After talking to you in Washington, I had intended to secure Coach O'Grady's permission [Had Movern not told my father on the phone on July 9th that he had O'Grady's approval?] to place your name on our scholarship list....However I have since received information that will prevent my assisting you further. It has been brought to my attention this afternoon that you have several children....

My parents only ever had one child and he was born 12 springs after 1949.

Georgetown Hoyas basketball 1950 1951 Neil Conway Neal Conway

The 1950-51 Hoyas Varsity. Front Row (from left): Billy Wolfer, Jim "Tippy" Larkins, Don O'Leary, Mike Vitale, Danny Supkis, Bob Scott, Tony Durmowicz, Bob Stuhr, Lucas (Mgr.) Back Row (from left): Gerry Nappy, Bill Bolger, Hugh Beins, Neal (sp. Neil) Conway, Bill Storz, Jack Hekker, Dennis Murphy, Bob Makatura. Missing due to an injury was season top scorer Barry Sullivan who booked 290 points.

Spring Hill College

Over the next two weeks, the offspring -- or lack thereof -- issue must have been straightened out. However in a July 27 letter Movern reported that he had not "heard from Coach O'Grady yet concerning your future status although I expect some word from him very soon."

Georgetown Hoyas basketball 1950 1951 Neil Conway Neal Conway Lawrence R. McHugh, S.J.

Assistant Dean Rev. Lawrence R. McHugh, S.J. who likely cut the bull lathering my father's scholarship. Dad took me to visit Fr. McHugh in the early 1970s when the Jesuit was dying under the dome of old Johns Hopkins Hospital.

In the second paragraph of that letter Movern then pulled a switch. He told my father that he could "place you in Spring Hill College, Mobile, Alabama." Movern continued that the "high class and progressive" Jesuit College's Athletic Director, Bill Gardiner is an "old friend" and very interested in my father as a player. This is the last preserved correspondence from Movern.

My father recorded in the complaint letter to Fr. McHugh, that "I informed [Movern] immediately that I could not possibly go to [Spring Hill] and asked him what became of my Georgetown Scholarship. Now I am wondering what became of him."

Coach Bill Gardiner was indeed eager to have my father at Spring Hill. Being married was not a problem with residence and basketball scholarships in Mobile. In August my father spoke with Gardiner on the phone and received a letter from the coach dated August 29. With fall semesters starting just a couple weeks away, Gardiner indicated there was still time to enroll. He enclosed "pictorials" of the campus. "One is during the war when the army had the place."

"I talked with our Alumni President," Gardiner wrote, "and he feels sure he can fix your wife up with a job and we can find you both an apartment." In another letter dated Sept. 2, 1949, Gardiner urged my Dad to visit the campus at "my expense. Just keep a record of what the fare and meals run you and I will reimburse you here."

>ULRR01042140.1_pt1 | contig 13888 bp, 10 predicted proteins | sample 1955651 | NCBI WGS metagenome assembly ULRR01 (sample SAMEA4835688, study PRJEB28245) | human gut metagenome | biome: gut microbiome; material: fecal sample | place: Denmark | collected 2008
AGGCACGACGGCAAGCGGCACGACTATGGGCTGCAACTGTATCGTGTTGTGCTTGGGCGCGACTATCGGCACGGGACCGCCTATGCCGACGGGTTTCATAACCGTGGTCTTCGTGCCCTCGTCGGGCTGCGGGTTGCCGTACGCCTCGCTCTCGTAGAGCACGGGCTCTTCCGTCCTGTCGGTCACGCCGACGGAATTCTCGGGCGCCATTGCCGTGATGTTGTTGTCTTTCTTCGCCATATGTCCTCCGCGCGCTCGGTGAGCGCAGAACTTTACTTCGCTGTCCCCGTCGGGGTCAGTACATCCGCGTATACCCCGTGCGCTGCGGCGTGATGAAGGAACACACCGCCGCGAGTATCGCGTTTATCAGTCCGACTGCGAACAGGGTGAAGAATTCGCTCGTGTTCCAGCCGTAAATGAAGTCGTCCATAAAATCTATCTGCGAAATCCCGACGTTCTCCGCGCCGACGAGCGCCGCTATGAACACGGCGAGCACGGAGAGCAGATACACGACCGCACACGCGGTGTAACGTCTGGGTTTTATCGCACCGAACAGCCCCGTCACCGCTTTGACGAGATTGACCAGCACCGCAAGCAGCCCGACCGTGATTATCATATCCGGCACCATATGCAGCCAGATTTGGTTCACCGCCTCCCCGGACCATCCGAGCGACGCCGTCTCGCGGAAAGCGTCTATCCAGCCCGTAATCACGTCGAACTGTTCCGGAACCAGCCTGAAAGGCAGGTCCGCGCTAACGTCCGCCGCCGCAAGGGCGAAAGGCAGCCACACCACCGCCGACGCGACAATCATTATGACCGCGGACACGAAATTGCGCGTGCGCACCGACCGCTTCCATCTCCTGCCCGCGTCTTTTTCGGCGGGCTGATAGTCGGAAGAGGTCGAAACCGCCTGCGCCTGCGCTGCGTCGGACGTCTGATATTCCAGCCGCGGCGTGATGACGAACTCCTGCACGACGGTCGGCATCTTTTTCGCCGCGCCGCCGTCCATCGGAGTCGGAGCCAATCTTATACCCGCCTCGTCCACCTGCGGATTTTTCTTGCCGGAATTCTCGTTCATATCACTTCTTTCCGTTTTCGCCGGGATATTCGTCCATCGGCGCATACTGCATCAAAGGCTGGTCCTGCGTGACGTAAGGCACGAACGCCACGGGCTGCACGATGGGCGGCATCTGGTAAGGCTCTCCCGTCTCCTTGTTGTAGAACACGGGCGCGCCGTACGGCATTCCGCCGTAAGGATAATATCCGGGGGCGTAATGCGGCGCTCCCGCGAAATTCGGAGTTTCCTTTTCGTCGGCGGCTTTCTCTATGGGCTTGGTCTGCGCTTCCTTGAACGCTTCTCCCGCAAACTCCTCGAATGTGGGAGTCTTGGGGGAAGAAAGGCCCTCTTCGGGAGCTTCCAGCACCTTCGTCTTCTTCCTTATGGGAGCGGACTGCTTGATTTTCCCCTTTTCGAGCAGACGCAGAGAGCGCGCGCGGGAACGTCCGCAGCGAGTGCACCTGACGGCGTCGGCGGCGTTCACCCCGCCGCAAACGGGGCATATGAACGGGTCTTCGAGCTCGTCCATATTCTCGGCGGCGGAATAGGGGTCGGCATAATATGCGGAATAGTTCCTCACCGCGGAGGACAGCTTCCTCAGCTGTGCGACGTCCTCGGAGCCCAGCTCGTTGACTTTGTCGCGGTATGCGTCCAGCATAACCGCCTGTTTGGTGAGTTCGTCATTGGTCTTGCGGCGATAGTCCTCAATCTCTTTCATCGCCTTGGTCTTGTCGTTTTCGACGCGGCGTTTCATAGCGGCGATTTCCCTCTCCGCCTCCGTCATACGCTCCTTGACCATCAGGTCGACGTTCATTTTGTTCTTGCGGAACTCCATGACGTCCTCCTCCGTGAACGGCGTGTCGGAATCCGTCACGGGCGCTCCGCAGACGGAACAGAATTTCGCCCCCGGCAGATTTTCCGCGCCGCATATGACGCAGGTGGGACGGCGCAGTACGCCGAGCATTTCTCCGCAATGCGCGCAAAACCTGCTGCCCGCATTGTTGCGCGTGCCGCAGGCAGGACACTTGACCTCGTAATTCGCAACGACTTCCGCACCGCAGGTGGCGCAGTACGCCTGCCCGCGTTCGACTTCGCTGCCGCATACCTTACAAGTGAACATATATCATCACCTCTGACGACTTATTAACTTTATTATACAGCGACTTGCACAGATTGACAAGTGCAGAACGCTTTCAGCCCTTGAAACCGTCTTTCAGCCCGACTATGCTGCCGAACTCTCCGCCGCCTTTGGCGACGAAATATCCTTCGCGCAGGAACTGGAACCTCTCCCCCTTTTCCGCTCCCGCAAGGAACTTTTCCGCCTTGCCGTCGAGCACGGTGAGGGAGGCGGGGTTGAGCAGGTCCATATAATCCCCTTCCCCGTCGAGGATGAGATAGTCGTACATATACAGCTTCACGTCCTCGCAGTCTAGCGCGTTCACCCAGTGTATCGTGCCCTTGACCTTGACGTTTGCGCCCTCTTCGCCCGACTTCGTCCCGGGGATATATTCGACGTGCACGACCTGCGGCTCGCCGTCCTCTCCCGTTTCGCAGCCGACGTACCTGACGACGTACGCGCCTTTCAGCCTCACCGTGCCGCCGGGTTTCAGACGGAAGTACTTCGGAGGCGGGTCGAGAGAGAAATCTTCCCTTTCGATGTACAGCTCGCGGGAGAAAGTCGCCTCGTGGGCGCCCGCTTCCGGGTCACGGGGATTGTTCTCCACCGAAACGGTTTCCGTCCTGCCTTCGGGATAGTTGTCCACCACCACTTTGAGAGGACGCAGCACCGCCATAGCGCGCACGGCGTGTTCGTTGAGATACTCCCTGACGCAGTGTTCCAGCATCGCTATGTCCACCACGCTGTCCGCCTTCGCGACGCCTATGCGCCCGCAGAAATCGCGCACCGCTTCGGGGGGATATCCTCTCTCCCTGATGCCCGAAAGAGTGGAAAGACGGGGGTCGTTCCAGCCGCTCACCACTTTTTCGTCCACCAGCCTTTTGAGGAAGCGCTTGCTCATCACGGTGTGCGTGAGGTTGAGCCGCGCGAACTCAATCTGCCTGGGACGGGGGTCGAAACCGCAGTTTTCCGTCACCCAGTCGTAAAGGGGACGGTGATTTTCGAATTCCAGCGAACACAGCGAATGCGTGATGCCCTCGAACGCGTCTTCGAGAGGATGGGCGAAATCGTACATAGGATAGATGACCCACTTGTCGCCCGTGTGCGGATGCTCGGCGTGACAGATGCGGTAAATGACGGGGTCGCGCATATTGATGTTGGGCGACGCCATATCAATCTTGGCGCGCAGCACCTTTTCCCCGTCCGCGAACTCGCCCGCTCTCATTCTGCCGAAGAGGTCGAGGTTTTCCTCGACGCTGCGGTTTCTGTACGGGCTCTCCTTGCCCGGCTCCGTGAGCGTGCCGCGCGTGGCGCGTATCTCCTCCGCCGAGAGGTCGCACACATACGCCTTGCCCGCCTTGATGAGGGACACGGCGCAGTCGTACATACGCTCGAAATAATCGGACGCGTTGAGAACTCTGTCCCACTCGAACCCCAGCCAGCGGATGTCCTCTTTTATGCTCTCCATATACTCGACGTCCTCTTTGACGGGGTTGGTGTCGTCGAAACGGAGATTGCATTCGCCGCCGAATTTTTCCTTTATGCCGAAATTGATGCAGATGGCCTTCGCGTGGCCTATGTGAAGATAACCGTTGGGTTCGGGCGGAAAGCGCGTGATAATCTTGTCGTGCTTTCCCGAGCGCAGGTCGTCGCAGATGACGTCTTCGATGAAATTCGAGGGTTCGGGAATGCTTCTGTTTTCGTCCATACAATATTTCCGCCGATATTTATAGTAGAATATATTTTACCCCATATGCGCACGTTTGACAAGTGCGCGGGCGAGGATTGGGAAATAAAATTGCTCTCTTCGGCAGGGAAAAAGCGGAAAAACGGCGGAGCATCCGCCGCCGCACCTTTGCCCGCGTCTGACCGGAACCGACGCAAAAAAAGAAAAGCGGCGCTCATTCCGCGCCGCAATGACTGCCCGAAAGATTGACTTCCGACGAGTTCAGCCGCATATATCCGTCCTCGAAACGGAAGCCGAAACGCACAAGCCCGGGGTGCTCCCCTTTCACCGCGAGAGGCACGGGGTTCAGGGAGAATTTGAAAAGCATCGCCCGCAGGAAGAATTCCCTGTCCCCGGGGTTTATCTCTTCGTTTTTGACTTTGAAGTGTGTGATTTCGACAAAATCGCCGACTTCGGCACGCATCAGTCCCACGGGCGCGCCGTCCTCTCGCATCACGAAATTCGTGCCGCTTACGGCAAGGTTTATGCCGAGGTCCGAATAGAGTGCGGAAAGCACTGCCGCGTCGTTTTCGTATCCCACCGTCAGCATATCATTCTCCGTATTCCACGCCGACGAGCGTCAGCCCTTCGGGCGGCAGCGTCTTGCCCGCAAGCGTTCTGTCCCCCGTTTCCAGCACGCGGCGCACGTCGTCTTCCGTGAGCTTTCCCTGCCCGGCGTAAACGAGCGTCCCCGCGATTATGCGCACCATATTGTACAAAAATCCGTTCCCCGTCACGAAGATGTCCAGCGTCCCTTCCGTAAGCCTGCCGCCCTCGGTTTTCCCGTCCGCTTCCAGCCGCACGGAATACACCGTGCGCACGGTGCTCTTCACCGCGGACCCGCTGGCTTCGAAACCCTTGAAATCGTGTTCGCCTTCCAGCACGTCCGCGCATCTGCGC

In a handwritten draft response on the back of Gardiner's letter, my Dad thanks the coach and tells him that he has enrolled at Penn State.

Georgetown Hoyas basketball 1950 Madison Square Garden Neil Conway Neal Conway

Beginning in 1937, Georgetown played an annual game at Madison Square Garden, then on 8th Ave. between 49th and 50th. The 1950 program cover.

"I learned from a basketball coach in Mobile, Alabama," Dad wrote in the complaint letter to Fr. McHugh, "that I was getting a very 'dirty deal' from Georgetown." Not a nice thing for an "old friend" of Movern's to say.

The long complaint letter to Fr. McHugh was dated September 7, 1949, one week before classes at Georgetown were to start. The letter must have moved Fr. McHugh -- or someone at Georgetown -- because my Dad got the scholarship. He, an ancient 25-year-old and married, moved onto campus as any 18-year-old freshman. His first dorm room was in Healy Hall in the clock tower, under the clock's huge bells. My Mom stayed in Pennsylvania, working for Okonite, as she did for the next few years.

As I wrote at the outset, the full story is never likely to be known. Again, how did Movern learn about my Dad? Why did he correspond with my father from his home address rather than from the university on Georgetown letterhead? Letters on official stationery might be seen by other G.U. employees or produced by my father in a complaint against the university. Were Movern, and perhaps others, looking to profit somehow from connecting students with scholarships? Was Movern playing a bait-and-switch game to procure players for his "old friend" Coach Gardiner?

Part II: Why It Was Taken Away

Or were they just looking for tall guys to play on Georgetown's team? Had college sports entered the era when sports teams' performance had an effect on alumni financial support?

Looking back from 1950, the Hoyas had had a 20-year winning-season streak that ran from 1910 to 1930. In the 20 years between 1930 and 1950, they logged only seven winning seasons with the pinnacles of those years reached in 1942-43 (22-5) and in 1946-47 (19-7). Georgetown might have been trying to reestablish a pattern of consistent glory by building a dream team of taller-than-average players such as my Dad who, in G.U. stats, was 6'5".